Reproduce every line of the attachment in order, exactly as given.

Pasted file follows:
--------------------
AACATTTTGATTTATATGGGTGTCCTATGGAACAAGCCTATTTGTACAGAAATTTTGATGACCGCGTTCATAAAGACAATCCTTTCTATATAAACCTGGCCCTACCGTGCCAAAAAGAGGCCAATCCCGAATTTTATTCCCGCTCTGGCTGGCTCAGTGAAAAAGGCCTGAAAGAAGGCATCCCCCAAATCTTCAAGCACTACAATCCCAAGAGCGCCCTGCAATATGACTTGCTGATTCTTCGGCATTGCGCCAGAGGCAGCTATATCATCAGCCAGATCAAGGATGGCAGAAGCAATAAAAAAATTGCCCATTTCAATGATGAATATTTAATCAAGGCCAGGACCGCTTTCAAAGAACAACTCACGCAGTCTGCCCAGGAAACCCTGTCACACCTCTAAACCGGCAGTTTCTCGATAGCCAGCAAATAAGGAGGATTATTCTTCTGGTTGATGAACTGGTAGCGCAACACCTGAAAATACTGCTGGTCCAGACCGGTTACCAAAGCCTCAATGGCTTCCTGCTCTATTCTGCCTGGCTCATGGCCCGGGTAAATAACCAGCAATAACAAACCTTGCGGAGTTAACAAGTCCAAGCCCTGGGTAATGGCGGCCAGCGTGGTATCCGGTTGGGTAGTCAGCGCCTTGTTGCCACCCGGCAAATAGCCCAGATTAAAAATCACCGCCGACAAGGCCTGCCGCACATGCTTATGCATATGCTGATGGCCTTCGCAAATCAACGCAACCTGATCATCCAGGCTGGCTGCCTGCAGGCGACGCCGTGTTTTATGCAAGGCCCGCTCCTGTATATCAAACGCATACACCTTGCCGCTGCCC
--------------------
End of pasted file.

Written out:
AACATTTTGATTTATATGGGTGTCCTATGGAACAAGCCTATTTGTACAGAAATTTTGATGACCGCGTTCATAAAGACAATCCTTTCTATATAAACCTGGCCCTACCGTGCCAAAAAGAGGCCAATCCCGAATTTTATTCCCGCTCTGGCTGGCTCAGTGAAAAAGGCCTGAAAGAAGGCATCCCCCAAATCTTCAAGCACTACAATCCCAAGAGCGCCCTGCAATATGACTTGCTGATTCTTCGGCATTGCGCCAGAGGCAGCTATATCATCAGCCAGATCAAGGATGGCAGAAGCAATAAAAAAATTGCCCATTTCAATGATGAATATTTAATCAAGGCCAGGACCGCTTTCAAAGAACAACTCACGCAGTCTGCCCAGGAAACCCTGTCACACCTCTAAACCGGCAGTTTCTCGATAGCCAGCAAATAAGGAGGATTATTCTTCTGGTTGATGAACTGGTAGCGCAACACCTGAAAATACTGCTGGTCCAGACCGGTTACCAAAGCCTCAATGGCTTCCTGCTCTATTCTGCCTGGCTCATGGCCCGGGTAAATAACCAGCAATAACAAACCTTGCGGAGTTAACAAGTCCAAGCCCTGGGTAATGGCGGCCAGCGTGGTATCCGGTTGGGTAGTCAGCGCCTTGTTGCCACCCGGCAAATAGCCCAGATTAAAAATCACCGCCGACAAGGCCTGCCGCACATGCTTATGCATATGCTGATGGCCTTCGCAAATCAACGCAACCTGATCATCCAGGCTGGCTGCCTGCAGGCGACGCCGTGTTTTATGCAAGGCCCGCTCCTGTATATCAAACGCATACACCTTGCCGCTGCCC